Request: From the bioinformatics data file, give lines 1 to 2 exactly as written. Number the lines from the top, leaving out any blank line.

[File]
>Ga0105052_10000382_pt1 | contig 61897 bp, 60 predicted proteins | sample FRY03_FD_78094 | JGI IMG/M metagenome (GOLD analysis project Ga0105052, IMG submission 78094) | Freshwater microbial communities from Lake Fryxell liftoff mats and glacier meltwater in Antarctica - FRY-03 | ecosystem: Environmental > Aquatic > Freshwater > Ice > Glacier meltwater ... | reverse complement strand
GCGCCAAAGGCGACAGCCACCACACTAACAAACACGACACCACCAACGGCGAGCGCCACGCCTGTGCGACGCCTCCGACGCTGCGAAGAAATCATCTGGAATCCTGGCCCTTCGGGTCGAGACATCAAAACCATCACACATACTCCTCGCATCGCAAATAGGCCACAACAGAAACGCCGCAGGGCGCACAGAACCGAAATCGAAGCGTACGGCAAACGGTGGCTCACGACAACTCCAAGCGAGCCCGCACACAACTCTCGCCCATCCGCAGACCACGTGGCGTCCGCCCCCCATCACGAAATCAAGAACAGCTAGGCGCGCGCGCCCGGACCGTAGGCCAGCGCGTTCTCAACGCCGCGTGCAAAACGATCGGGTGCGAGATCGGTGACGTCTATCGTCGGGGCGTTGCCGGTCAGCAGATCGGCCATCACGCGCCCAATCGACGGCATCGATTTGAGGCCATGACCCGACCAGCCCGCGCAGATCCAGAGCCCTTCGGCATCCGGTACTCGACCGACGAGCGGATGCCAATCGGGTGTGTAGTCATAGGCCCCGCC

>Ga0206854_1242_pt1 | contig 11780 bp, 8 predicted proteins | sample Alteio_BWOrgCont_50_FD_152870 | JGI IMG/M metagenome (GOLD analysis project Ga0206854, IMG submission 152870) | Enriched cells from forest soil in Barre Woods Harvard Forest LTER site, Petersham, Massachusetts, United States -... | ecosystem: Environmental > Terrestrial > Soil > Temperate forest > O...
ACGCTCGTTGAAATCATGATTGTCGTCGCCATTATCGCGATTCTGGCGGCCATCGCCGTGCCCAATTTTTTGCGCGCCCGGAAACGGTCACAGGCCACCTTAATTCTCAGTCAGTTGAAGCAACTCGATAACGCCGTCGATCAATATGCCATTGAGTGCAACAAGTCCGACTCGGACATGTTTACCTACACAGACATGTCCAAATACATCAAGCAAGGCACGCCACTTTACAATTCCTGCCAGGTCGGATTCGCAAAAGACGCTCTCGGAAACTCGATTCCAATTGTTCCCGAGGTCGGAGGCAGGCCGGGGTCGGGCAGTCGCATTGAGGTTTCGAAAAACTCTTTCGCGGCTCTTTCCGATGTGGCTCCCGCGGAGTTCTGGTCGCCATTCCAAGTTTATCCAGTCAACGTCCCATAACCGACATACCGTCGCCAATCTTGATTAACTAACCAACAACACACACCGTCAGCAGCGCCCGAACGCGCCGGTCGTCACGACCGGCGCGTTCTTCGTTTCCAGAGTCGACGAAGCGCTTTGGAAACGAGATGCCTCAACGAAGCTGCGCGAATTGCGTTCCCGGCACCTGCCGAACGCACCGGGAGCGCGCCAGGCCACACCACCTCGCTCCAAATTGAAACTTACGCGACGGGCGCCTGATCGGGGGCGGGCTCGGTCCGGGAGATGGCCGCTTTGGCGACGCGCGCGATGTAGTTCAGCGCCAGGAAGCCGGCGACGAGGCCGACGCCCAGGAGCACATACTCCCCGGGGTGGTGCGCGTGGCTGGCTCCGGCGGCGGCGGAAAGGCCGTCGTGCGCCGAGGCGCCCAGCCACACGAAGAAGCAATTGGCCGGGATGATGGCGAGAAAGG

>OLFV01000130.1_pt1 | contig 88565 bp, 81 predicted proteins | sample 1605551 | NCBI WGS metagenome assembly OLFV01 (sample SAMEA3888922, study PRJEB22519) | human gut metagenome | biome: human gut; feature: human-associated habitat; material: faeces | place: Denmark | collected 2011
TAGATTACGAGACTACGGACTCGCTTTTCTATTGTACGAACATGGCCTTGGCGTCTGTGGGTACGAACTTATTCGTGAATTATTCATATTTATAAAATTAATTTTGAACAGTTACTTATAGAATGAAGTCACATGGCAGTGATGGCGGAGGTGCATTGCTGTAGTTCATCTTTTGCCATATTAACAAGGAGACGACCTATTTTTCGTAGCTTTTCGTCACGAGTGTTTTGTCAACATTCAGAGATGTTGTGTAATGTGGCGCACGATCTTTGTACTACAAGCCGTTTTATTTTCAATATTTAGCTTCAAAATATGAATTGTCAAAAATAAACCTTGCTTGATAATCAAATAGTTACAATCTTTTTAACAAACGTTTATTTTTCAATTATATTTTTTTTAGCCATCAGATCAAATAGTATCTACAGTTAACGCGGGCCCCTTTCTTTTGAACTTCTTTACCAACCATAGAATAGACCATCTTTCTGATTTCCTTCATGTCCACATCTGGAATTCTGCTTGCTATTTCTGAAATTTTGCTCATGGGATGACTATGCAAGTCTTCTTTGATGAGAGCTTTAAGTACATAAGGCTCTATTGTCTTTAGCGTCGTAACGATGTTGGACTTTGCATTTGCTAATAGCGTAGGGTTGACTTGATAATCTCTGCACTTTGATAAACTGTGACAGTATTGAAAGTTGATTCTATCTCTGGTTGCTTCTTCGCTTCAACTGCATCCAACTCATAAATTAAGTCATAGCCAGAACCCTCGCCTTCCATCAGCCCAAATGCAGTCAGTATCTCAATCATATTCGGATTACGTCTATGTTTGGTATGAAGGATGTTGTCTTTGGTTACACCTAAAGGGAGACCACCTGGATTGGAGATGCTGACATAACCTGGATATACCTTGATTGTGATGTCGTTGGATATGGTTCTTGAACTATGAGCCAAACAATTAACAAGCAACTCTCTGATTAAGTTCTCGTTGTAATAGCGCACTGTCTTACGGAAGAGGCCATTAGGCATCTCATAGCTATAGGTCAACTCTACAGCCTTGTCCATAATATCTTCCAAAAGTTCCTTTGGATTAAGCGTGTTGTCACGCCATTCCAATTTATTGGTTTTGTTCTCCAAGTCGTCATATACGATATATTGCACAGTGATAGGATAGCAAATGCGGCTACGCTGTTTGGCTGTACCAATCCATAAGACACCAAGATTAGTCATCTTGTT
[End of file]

>Ga0105052_10000382_pt1 | contig 61897 bp, 60 predicted proteins | sample FRY03_FD_78094 | JGI IMG/M metagenome (GOLD analysis project Ga0105052, IMG submission 78094) | Freshwater microbial communities from Lake Fryxell liftoff mats and glacier meltwater in Antarctica - FRY-03 | ecosystem: Environmental > Aquatic > Freshwater > Ice > Glacier meltwater ... | reverse complement strand
GCGCCAAAGGCGACAGCCACCACACTAACAAACACGACACCACCAACGGCGAGCGCCACGCCTGTGCGACGCCTCCGACGCTGCGAAGAAATCATCTGGAATCCTGGCCCTTCGGGTCGAGACATCAAAACCATCACACATACTCCTCGCATCGCAAATAGGCCACAACAGAAACGCCGCAGGGCGCACAGAACCGAAATCGAAGCGTACGGCAAACGGTGGCTCACGACAACTCCAAGCGAGCCCGCACACAACTCTCGCCCATCCGCAGACCACGTGGCGTCCGCCCCCCATCACGAAATCAAGAACAGCTAGGCGCGCGCGCCCGGACCGTAGGCCAGCGCGTTCTCAACGCCGCGTGCAAAACGATCGGGTGCGAGATCGGTGACGTCTATCGTCGGGGCGTTGCCGGTCAGCAGATCGGCCATCACGCGCCCAATCGACGGCATCGATTTGAGGCCATGACCCGACCAGCCCGCGCAGATCCAGAGCCCTTCGGCATCCGGTACTCGACCGACGAGCGGATGCCAATCGGGTGTGTAGTCATAGGCCCCGCC